Maybe we are back to the beginning, but it seems like some people can’t obstruct justice, because Mueller is saying he did.
Remember, two things: one is a timing question. You can’t be accused of obstructing justice now, but you can be later. And this is the way temporary-immunity doctrines work throughout the law. You can’t accuse a member of Congress of a crime when they are going to or coming from Congress. You can later. That kind of temporary immunity is the same idea that Mueller is getting at, based on the O.L.C. opinion. It is not that he is saying [Trump] didn’t obstruct justice. That is nowhere in the report. The only guy to say that is William Barr. Mueller never says anything like that.
The second point is that there are two different kinds of obstruction of justice, two different flavors. There is the one you get through the criminal process—is it a crime? That is what we have been talking about. But there is also obstruction of justice in the impeachment sense. And that is a looser standard, because impeachment has never been a technical inquiry into whether a crime has been committed. It’s much more about whether there has been an abuse of public trust.
Should Mueller have more explicitly called for Congress to take this up rather than allowing for a breach that Barr filled?
I think Mueller, because he is so by-the-book, did, again, exactly what Jaworski did. Jaworski didn’t say “Congress, look at this.” I know that there are a lot of journalists, members of the public, asking why he wasn’t more explicit. But one of the ways in which the Department of Justice has historically worked, and one of the reasons those of us who have worked there are so concerned about Barr, is that, when you are in the department, you don’t throw out traditions. You follow them. It is a very Burkean institution. The idea is that there is a wisdom accreted in past generations and the way they have handled things. It is not surprising to me at all that Mueller would follow exactly what his predecessors have done.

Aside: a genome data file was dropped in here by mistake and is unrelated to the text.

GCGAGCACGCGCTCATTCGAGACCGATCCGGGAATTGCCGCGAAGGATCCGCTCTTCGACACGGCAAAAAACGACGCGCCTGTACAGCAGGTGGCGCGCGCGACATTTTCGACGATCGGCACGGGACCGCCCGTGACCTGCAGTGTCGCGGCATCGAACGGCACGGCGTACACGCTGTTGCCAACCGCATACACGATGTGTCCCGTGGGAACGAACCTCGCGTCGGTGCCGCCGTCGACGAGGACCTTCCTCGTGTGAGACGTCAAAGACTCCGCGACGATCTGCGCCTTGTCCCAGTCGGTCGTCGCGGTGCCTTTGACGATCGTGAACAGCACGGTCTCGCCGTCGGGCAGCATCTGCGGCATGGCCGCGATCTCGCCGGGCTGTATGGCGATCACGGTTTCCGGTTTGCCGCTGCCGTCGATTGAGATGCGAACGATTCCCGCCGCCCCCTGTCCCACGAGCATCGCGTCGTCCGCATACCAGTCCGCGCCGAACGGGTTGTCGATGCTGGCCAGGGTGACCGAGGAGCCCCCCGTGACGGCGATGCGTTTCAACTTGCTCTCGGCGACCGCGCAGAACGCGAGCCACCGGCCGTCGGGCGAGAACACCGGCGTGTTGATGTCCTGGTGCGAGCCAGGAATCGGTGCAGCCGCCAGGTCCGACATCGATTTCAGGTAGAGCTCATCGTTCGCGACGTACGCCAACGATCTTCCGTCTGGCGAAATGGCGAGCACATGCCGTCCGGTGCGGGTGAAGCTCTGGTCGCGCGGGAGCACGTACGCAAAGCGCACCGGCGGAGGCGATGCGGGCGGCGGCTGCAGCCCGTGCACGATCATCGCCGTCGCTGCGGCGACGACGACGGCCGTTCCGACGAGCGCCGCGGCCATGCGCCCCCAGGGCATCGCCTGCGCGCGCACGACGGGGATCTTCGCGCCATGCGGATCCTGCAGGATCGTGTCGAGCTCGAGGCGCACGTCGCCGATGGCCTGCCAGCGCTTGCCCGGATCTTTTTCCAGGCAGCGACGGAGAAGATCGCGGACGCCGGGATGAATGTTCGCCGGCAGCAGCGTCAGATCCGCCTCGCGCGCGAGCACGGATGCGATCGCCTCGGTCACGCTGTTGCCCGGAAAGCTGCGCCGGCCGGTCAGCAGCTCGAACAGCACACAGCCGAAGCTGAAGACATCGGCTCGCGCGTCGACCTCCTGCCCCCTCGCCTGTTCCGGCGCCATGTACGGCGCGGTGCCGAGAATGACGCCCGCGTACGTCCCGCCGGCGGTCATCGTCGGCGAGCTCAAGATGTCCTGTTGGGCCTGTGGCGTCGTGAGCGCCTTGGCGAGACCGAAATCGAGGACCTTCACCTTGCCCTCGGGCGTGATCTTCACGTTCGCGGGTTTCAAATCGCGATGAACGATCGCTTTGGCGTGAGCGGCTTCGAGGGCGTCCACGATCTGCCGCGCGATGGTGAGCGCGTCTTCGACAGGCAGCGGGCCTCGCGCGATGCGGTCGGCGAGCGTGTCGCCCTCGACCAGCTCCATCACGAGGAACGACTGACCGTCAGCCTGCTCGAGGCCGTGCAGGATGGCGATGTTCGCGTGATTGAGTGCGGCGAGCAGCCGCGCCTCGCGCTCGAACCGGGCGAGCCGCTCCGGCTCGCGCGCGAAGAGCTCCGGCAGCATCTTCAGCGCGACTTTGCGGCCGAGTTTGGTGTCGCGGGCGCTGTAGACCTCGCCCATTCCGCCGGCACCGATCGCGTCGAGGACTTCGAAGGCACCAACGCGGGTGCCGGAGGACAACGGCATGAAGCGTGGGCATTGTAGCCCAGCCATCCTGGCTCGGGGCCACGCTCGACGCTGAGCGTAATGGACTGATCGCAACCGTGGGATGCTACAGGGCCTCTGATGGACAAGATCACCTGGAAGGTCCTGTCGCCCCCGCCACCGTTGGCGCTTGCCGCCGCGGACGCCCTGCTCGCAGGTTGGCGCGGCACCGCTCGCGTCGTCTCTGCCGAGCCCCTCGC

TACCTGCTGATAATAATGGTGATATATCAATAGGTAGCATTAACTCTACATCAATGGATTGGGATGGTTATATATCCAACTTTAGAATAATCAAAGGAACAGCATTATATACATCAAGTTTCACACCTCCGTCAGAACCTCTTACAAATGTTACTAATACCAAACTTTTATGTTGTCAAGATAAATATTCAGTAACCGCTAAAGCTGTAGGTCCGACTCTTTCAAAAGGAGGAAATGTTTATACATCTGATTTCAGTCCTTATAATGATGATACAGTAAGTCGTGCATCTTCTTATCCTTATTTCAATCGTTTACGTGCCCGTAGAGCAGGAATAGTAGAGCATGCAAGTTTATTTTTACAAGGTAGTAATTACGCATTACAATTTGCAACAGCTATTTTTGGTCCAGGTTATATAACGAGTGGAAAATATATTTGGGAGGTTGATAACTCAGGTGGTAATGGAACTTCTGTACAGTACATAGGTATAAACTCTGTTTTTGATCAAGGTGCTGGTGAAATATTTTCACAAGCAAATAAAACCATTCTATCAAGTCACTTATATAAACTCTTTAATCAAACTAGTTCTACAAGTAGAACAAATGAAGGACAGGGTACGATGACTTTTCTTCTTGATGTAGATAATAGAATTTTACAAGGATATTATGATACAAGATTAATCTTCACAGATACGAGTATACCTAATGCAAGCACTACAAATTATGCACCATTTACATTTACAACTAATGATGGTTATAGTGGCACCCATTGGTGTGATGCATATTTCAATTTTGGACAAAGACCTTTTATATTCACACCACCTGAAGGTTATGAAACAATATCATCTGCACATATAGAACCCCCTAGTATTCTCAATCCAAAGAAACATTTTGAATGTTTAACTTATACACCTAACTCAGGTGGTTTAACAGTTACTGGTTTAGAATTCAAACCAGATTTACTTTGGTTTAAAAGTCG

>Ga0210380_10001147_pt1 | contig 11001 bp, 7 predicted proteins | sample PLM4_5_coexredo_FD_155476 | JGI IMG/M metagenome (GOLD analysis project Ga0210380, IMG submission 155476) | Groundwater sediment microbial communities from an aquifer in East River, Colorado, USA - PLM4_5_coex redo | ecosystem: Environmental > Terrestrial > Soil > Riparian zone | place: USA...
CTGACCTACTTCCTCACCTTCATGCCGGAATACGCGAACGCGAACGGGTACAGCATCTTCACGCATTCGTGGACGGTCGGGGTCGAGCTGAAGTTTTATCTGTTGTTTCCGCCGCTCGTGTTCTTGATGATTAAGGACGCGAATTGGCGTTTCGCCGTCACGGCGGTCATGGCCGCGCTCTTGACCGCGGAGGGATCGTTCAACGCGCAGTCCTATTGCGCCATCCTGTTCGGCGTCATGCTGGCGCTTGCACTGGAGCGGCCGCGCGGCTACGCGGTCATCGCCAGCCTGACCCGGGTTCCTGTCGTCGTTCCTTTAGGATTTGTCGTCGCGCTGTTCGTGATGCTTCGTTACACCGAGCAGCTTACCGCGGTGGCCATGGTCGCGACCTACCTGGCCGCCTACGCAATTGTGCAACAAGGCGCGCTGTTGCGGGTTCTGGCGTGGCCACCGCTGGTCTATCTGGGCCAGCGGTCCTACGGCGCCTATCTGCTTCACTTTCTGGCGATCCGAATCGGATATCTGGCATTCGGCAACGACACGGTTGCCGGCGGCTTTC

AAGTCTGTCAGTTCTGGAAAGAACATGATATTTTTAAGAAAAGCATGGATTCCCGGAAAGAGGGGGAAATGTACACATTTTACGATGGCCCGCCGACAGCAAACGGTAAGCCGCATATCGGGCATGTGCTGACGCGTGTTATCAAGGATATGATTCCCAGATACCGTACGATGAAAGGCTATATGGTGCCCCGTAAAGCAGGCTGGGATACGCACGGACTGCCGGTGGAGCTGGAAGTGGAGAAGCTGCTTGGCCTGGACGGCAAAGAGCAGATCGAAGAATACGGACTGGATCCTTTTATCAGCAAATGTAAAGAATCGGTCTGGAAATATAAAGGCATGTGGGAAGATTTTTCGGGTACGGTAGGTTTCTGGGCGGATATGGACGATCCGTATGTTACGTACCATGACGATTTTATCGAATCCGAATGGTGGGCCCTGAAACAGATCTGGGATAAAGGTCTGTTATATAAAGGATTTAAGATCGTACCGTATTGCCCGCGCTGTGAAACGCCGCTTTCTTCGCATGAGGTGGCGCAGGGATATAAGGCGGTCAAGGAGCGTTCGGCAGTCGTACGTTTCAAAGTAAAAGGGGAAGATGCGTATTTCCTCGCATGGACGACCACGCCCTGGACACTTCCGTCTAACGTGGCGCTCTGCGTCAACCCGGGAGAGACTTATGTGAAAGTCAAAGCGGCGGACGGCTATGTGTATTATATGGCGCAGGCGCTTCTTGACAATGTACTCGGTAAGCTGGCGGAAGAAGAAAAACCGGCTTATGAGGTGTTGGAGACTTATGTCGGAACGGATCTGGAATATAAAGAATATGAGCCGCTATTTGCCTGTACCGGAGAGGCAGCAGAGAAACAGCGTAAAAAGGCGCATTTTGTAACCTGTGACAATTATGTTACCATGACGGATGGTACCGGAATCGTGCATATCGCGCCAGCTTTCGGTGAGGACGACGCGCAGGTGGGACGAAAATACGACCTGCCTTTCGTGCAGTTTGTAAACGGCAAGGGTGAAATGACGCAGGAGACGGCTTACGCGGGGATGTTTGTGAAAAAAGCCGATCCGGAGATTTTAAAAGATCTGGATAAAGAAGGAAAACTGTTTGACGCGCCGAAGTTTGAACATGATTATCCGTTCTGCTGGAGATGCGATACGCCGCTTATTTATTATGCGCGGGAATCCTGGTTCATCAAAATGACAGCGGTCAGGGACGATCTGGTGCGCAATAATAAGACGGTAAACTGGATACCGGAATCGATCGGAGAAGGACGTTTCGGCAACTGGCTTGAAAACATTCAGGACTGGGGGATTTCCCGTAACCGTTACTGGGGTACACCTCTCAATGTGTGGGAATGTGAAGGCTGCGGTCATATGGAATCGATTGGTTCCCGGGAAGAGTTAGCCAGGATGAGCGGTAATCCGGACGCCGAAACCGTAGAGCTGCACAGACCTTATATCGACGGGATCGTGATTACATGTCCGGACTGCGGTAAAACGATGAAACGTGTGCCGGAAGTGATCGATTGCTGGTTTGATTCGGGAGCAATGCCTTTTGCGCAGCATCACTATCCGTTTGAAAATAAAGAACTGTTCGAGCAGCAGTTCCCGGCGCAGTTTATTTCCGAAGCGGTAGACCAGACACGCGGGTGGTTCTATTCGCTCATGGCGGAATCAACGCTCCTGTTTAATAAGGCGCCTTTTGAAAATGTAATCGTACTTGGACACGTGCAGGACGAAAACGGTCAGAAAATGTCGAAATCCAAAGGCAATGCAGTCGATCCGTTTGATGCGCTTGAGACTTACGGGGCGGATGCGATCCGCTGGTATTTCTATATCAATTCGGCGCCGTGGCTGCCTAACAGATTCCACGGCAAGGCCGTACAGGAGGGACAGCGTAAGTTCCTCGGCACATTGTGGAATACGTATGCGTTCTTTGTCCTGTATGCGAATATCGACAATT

That makes sense, and I think it is why a lot of people have respect for those traditions. I guess my question is whether we are in new territory now, with this Administration and the way they deal with politics?
I think that is such an incisive question, and I think about it all the time. I love the way in which the traditions in the department operate. And I think there is such wisdom in it. But when you are dealing with such an unprecedented threat to the rule of law from the Oval Office itself, does that counsel for a different solution? I could see smart people debating that on both sides. But the one thing I am pretty sure of is that someone like Robert Mueller will put not just his thumb but his elbow and his entire body on the side of the scale that says, “We don’t deviate from the traditions.” If you are looking for someone to break the mold, the last guy you look to is Robert Mueller.
Even if the mold is breaking?
I think that’s right, yeah. But I think this is going to be a central question we are going to struggle with not just during Trump. Let’s say the Democrats win in 2020. I think there will be immense pressure on the Attorney General and the D.O.J. more generally to break their past traditions, because they will say, “Trump already did all that. We have to do it back. We have to fix it.” I think one of the greatest concerns about governance is not just what happens during the Trump Administration but what happens in the next Administration because of the pressures you are identifying.